Wednesday, March 5, 2014

Meditation on Psalm 32

Psalm 32 Page 624, BCP
Beati quorum
1 Happy are they whose transgressions are forgiven,
and whose sin is put away!
2 Happy are they to whom the LORD imputes no guilt,
and in whose spirit there is no guile!
3 While I held my tongue, my bones withered away,
because of my groaning all day long.
4 For your hand was heavy upon me day and night;
my moisture was dried up as in the heat of summer.
5 Then I acknowledged my sin to you,
and did not conceal my guilt.
6 I said," I will confess my transgressions to the LORD."
Then you forgave me the guilt of my sin.
7 Therefore all the faithful will make their prayers to you in time of trouble;
when the great waters overflow, they shall not reach them.
8 You are my hiding-place;
you preserve me from trouble;
you surround me with shouts of deliverance.
9 "I will instruct you and teach you in the way that you should go;
I will guide you with my eye.
10 Do not be like horse or mule, which have no understanding;
who must be fitted with bit and bridle,
or else they will not stay near you."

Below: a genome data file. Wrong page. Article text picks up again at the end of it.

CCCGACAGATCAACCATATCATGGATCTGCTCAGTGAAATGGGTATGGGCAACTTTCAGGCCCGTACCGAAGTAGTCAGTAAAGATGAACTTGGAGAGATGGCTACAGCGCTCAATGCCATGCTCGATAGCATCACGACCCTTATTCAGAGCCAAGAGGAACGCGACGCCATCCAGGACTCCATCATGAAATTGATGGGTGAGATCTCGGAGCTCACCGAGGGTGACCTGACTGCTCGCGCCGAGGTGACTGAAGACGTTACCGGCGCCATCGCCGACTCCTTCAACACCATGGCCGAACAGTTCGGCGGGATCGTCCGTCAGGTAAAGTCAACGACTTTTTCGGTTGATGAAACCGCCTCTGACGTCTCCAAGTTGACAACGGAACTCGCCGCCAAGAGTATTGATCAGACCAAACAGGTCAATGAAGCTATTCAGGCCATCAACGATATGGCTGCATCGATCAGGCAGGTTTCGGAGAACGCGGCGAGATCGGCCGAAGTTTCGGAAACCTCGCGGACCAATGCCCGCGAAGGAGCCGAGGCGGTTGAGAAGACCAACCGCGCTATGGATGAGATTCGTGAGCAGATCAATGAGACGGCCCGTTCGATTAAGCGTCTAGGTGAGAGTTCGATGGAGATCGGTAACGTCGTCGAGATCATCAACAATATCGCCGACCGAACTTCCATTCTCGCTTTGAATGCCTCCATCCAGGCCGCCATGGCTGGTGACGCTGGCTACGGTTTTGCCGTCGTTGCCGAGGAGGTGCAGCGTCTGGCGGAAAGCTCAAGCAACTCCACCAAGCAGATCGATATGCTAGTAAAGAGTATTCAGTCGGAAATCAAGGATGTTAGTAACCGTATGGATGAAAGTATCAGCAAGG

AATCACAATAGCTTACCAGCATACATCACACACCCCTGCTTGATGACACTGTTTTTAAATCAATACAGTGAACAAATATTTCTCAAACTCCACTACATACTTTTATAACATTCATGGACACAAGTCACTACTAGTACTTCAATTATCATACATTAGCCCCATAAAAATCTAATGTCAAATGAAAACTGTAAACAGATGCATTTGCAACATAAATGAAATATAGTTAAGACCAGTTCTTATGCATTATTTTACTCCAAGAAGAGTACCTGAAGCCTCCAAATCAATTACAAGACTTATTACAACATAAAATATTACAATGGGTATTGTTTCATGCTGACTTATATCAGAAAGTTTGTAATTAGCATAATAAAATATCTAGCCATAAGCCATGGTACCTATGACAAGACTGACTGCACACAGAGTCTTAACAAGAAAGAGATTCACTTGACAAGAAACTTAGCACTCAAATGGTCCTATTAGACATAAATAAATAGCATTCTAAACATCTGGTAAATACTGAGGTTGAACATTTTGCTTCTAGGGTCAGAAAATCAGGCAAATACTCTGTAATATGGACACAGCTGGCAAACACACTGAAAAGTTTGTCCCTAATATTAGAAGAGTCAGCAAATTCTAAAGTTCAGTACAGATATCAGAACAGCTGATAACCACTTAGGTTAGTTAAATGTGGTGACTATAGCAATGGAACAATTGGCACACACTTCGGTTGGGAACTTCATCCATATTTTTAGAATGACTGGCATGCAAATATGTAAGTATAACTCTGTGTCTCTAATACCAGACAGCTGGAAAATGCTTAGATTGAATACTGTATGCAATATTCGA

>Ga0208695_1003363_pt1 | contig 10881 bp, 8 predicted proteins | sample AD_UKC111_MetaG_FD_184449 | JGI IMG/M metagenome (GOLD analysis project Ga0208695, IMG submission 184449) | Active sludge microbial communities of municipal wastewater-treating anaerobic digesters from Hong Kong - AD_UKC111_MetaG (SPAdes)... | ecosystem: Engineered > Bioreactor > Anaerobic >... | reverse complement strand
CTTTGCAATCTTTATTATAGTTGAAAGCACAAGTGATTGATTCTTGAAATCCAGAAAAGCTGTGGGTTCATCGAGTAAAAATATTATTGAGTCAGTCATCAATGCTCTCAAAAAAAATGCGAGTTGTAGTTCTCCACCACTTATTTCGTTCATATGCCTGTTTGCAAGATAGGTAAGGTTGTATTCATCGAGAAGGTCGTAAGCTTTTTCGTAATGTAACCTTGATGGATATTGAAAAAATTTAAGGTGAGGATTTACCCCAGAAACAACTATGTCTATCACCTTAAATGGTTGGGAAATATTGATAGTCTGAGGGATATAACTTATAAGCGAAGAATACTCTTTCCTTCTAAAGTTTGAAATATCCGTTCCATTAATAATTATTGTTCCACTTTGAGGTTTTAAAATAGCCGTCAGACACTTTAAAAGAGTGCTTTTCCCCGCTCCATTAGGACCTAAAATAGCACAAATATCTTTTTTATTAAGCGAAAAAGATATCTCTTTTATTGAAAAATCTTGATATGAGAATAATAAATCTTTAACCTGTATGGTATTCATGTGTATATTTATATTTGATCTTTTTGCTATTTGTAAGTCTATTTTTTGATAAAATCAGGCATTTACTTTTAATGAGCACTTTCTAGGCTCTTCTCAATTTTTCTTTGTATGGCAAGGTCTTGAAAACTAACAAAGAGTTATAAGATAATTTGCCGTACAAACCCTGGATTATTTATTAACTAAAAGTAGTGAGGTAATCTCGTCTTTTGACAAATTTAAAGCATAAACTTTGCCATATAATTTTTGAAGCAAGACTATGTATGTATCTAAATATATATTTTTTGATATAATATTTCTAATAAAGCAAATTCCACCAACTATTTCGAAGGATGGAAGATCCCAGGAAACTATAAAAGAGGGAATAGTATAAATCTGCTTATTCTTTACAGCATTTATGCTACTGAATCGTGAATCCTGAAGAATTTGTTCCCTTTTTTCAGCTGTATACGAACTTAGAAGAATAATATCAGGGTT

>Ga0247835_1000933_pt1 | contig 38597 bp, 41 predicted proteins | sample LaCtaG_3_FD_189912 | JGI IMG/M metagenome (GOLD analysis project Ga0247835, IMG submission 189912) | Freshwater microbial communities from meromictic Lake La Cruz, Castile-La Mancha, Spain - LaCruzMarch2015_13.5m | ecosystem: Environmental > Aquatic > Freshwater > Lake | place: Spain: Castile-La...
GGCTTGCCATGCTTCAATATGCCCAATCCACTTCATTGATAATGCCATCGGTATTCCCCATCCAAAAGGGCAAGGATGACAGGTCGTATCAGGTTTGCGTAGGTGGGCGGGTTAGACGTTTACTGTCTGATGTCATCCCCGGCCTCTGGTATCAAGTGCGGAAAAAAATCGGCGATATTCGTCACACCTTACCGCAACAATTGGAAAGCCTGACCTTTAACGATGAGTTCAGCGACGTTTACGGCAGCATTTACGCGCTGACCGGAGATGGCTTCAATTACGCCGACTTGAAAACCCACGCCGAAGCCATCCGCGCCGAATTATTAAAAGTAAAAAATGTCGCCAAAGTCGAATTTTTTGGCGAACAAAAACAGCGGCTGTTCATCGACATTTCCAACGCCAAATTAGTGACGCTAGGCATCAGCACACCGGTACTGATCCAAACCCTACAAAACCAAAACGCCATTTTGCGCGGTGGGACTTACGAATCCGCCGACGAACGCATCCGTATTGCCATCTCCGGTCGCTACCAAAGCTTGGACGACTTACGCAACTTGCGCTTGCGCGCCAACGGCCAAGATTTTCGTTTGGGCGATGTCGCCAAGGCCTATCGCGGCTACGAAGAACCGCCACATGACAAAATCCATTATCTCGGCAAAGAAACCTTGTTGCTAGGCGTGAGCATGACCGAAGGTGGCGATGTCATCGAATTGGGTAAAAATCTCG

11 Great are the tribulations of the wicked;
but mercy embraces those who trust in the LORD.
12 Be glad, you righteous, and rejoice in the LORD;
           shout for joy, all who are true of heart. 

In the Roman Catholic Church, a sacrament is defined as “an outward sign of inward grace.” The outward sign involved in Confession is the absolution via the priest, but the inward sign is the reconciliation of the sinner with God. It is that inward sign that is celebrated in this psalm. In the Roman Church, regular confession of sin (known as the Sacrament of Penance) to a priest is required at least once a year, and after confession, penance is usually assigned. There are three things required: a spirit of contrition; a full confession of sins, including repeated occasions of the same sin; and being willing to make restitution or amends via some action (normally referred to as “penance.” In this psalm we see the first two of these elements, although no mention is made of specific acts done to restore a sense of justice. It is that third element that eventually led to the Protestant Reformation, as it became possible to purchase indulgences from the Church—these were based upon the idea that good deeds could make up for sins one had committed on the Great Balance Sheet in the Sky. Luther argued that works alone could not atone for sin—only the free gift of grace from God through faith in Jesus could lead to forgiveness of sins. Anglicans are not required to go to private confession, although individuals may make arrangements to confess to a priest if they feel it necessary. Like Protestants, we generally hold that we can confess our sins directly to God, as is described in this psalm.

One could argue that this psalm supports that belief—after confession of the sins to God, the psalmist was filled with a feeling of reconciliation and forgiveness, for which he gives profound thanks in this psalm.

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